Katya Knyazeva (avezink) wrote,
Katya Knyazeva

Depressive poetry by a Russian emigrant

Every day I go to work on the Bund
What is this Bund?
It's what they call the embankment here...

Buildings loom over the dirty river,
Massive, granite edifices,
Like prisons with their iron grills,
Vaults for bitter, omnipotent money.
This money determines people’s fate
And their daily existence,
Their bread, their light, their souls and their lives,
Their frequent despair,
Their obsequious smiles,
The tremble of their cold wet hands...

There was a time I thought it possible
To keep going to the Bund but preserve my soul,
To keep going to the Bund but work on poetry at night
And create my own songs,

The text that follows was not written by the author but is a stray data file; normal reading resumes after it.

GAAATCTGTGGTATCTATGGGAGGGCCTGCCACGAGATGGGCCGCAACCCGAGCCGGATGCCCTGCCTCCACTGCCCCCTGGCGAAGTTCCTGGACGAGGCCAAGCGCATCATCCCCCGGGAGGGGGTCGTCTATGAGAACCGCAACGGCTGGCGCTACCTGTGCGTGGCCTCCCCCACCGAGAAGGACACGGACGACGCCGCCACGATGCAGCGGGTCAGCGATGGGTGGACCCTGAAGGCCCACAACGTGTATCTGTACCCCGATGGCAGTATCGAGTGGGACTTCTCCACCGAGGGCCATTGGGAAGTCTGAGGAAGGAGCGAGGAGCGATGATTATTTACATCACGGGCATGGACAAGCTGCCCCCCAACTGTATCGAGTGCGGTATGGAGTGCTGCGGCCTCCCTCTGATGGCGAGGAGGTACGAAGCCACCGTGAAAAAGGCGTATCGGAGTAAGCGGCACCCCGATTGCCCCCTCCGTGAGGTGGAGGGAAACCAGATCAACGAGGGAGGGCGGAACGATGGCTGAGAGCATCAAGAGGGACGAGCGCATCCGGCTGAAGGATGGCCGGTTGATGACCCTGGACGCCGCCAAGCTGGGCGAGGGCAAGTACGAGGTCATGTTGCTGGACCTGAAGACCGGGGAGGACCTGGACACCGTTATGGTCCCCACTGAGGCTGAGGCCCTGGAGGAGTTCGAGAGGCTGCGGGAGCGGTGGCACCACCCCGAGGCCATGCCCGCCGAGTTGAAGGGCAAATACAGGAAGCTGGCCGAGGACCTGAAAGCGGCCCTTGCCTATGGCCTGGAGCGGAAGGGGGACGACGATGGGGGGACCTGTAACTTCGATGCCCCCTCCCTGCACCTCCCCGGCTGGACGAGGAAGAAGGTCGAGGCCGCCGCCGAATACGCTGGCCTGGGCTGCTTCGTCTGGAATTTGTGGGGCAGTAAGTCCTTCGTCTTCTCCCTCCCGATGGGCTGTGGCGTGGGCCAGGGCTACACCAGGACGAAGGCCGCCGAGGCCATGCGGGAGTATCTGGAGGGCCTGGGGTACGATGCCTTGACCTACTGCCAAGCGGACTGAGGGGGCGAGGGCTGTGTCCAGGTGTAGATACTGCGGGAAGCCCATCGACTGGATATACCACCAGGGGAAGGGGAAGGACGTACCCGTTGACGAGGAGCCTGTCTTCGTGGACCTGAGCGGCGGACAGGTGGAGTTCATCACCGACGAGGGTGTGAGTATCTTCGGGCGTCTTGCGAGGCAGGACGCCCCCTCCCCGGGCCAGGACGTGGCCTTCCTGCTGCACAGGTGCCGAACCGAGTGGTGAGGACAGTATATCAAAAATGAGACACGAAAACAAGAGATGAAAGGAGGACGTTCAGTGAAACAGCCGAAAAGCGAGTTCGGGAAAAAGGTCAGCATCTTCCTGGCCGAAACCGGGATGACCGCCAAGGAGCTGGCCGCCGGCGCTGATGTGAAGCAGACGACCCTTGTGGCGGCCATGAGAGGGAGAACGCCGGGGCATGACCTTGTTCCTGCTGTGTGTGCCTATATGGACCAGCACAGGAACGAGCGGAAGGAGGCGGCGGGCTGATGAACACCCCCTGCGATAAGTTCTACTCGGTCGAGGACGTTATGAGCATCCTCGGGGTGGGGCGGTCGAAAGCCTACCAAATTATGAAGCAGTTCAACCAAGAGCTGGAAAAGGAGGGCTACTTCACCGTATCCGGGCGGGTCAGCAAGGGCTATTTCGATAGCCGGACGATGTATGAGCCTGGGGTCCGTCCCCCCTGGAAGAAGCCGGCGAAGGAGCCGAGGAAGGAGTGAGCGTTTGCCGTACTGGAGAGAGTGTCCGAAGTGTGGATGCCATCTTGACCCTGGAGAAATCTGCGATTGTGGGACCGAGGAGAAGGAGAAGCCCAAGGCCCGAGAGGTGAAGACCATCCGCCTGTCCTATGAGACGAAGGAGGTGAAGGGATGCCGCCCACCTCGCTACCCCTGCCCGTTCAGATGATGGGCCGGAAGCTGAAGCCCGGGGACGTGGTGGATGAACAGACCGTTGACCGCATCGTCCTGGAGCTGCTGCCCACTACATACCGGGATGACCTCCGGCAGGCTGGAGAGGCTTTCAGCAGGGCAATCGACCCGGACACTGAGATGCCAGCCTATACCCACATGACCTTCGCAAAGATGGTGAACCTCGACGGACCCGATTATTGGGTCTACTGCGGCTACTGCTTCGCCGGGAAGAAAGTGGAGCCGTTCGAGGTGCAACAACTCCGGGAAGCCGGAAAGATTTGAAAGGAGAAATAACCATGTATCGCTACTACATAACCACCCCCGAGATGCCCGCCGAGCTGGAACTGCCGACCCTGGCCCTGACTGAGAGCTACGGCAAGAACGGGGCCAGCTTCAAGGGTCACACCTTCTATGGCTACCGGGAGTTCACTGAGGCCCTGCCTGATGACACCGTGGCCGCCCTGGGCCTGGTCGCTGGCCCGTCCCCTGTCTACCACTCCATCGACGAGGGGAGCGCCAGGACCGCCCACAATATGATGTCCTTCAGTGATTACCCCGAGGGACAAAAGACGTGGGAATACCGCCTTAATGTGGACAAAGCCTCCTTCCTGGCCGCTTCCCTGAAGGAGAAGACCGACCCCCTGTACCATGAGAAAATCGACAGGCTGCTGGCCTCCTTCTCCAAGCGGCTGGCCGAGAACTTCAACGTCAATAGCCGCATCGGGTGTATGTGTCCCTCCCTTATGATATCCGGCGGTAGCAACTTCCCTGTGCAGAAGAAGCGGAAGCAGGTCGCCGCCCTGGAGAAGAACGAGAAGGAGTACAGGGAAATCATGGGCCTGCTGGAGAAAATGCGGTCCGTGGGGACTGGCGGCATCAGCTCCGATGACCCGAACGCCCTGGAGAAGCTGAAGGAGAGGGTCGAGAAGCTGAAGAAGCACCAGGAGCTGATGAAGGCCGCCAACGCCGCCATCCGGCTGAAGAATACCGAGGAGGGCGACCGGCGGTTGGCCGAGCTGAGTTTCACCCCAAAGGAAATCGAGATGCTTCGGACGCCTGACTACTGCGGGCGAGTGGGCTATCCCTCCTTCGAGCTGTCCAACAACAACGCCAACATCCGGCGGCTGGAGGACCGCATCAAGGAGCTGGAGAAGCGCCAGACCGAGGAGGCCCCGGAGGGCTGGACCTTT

About complex, ornate passions,
And obscure unconscious
Desires and impulses...

I must admit I was naïve.
Admitting it makes my soul hurt,
Or, not the soul, but those rags
That quiver where my soul used to be.
There is now a wingless,
Featherless, pathetic blob,
A mere shadow of the winged
And proud creature my soul once was.

In the morning, I get up and wash my face.
Icy water chills my hands.
I drink my tepid tea
To warm up on the inside.
I get on a purple-colored bus
And smoke a pungent cigarette
Sorting through my foggy thoughts.

Reality is brazen and harsh.
At times it smells of blood,
And death lurks
In every narrow alley of the world.
So what! We'll keep on living.
The suit still has some wear left in it,
And I'm hungry only every other day,
And not ill too often yet.

I want to live! And in order to live
I am ready to look death straight in the eye
And yell at her grinning face:
“Damn you! I despise you!
The half-dead man is spitting at you.”

Nikolay Shchegolev / Николай Щеголев
from his poetry collection "Victorious Despair" / "Победное отчаяние"

Shanghai, 1943
Tags: 1940s, bund, poetry, russians, shanghai

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